It was a clear blue day.

The sun shone warm on the grassy hills and a light breeze cooled them. Bertram closed his eyes and let the wind caress his face.

"Mr Wooster?"

A quick smile hurried over Bertie's face.

"That'd be me, if I remember correctly."

"I do not recommend a longer stay on this hill, sir. The wind is quite chilly."

"Oh, tish and pish. Let an old man enjoy his breaths of fresh air while he still can, will you?"

"This time span could be considerably shortened by a pneumonia, sir."

Bertie cracked one eye open and peered as his valet.

"Is it over then?" he asked quietly.

"Yes, sir. It was quite a beautiful service. Your absence, however, subtracted from that and was remarked upon."

"Oh, let them – sorry, could you possibly give my blanket a little tug? Thanks awfully, my dear chap. … Now, where was I?"

"'Oh, let them', sir."

"Ah, yes. Quite right. Ahem. Oh, let them, Jeeves. People are always very lenient towards chappies that are getting on a bit, you know. And if they aren't, I get back at them by blithering on about my gall bladder during dinner." He seemed to get somewhat lost in his thoughts until Jeeves coughed.

"What? Oh. Yes. You should wheel me back into more heavily populated areas, I suppose, Jeeves."

"Very good, sir."



"I'm glad he got a good service, Jeeves."

"Yes, sir."

"I just... couldn't be there this time."

"No, sir."

"It seems funerals get worse and worse every time."


"What a grim world this has become, Jeeves."

"Yes, sir."

"A dark, grim, Bingo-less world."

"Very regrettable, sir."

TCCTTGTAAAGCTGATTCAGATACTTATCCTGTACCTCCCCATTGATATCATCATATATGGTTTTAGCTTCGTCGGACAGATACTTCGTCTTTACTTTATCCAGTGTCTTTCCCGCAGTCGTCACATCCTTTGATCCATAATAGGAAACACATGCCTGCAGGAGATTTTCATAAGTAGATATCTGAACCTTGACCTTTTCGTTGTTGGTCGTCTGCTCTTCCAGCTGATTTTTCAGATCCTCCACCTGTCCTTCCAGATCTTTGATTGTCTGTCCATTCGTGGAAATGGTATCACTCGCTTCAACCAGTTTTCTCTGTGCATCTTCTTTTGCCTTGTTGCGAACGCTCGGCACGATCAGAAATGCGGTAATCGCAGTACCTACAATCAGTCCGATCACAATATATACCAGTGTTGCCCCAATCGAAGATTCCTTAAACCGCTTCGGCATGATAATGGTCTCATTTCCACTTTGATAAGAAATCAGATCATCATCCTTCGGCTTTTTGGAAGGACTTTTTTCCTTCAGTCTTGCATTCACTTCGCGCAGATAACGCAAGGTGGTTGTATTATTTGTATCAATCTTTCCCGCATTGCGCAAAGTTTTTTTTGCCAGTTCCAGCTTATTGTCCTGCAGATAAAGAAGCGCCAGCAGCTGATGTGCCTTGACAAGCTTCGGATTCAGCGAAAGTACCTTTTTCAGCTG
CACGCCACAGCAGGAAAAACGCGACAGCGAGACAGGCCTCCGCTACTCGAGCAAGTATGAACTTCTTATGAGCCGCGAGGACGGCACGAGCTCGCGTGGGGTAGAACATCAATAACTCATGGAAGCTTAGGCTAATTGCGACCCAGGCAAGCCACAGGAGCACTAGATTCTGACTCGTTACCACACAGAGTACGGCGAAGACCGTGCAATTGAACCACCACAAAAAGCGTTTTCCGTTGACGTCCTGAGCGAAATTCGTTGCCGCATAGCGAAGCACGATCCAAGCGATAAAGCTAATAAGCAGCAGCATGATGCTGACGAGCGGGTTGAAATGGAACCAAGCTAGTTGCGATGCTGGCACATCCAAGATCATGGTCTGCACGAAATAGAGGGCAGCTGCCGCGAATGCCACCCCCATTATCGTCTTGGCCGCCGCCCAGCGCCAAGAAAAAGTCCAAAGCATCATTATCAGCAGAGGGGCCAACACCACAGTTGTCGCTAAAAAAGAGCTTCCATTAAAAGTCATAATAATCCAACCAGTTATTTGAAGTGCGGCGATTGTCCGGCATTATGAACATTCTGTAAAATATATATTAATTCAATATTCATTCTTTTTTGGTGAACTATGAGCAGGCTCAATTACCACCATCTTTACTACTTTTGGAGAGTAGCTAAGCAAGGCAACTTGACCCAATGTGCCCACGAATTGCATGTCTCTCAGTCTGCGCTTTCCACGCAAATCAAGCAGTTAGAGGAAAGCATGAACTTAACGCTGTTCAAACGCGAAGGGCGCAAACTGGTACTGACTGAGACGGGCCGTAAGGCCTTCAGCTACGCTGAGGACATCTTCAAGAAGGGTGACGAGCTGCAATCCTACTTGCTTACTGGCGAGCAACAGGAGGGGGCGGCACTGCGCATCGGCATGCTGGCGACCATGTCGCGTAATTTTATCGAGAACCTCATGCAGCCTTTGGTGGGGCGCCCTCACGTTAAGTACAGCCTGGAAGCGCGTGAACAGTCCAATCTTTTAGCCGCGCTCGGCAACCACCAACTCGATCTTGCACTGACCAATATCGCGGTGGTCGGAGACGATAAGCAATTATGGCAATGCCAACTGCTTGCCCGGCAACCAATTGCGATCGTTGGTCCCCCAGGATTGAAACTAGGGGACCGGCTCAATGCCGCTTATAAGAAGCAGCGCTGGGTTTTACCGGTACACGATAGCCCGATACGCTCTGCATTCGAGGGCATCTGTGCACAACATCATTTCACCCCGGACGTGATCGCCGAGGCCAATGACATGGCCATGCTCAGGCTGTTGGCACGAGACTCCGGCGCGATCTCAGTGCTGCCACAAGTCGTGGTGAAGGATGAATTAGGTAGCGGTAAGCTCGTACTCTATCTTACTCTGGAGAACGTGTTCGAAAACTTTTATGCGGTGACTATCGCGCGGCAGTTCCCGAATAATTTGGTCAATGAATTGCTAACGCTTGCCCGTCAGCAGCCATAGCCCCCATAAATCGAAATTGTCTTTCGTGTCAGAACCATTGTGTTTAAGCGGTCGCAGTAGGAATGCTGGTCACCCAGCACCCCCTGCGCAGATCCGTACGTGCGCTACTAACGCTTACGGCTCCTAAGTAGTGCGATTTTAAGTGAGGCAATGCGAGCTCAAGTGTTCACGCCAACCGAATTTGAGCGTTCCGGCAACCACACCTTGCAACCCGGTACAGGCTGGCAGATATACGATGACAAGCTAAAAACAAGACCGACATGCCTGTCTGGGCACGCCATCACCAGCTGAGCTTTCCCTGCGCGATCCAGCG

Bertie sighed and put his hand over Jeeves' which lay on his shoulder.

"He- he was the last one, Jeeves. The last of the Drones, except for me."

"I know, sir."

"Makes me next in line, what?"


"It's alright, Jeeves. It's alright. I've had plenty of time to get used to the thought." He paused and added: "Can't say I have, though. Does one ever, Jeeves?"

"I couldn't say, sir. I haven't given the matter much thought so far."


Bertie kept quiet while Jeeves pushed his wheelchair downhill on a gravel path. When he intended, however, to take the route towards the house, Bertie stirred and tried touching Jeeves' hand on the handle with his. "Not yet. I – I want to pay him a visit first." Jeeves stopped.

"Mr Little, sir?"

"No, not Bingo."

The protracted silence that followed lay so heavily on Bertie that he began fidgeting in his chair. "I'm not ordering you, Jeeves, I'm asking for your permission. Please, let me see him. He was my friend."

"That is not the word I would choose, sir." The valet's voice had sunken below the freezing point.

"I know you wouldn't, Jeeves," Bertie murmured, a tired, resigned old man. "But like it or not, that's what we were. And I want to see him once, only once more before I am the one leaving the old homestead in a wooden box." A sigh behind him, then the chair was once again set in motion. "Thank you," Bertie murmured into the grating of the wheels on the gravel.

The grave was small and very simple. No angel sculpture, no fancy engraving on the stone, no exuberant flower arrangements. Just three tidy rows of primroses – purple and white – and a plain headstone with a name and two dates.

Reginald Jeeves
* 21 March 1891
† 3 June 1969

Bertie's hands clutched at the armrests, but his voice was quite steady when he said: "It looks like something he would like." There was silence, then the valet's soft voice: "Yes, mum and I thought so."

They talked no more while the wind made the branches of the trees and the leaves of the primroses wave gently.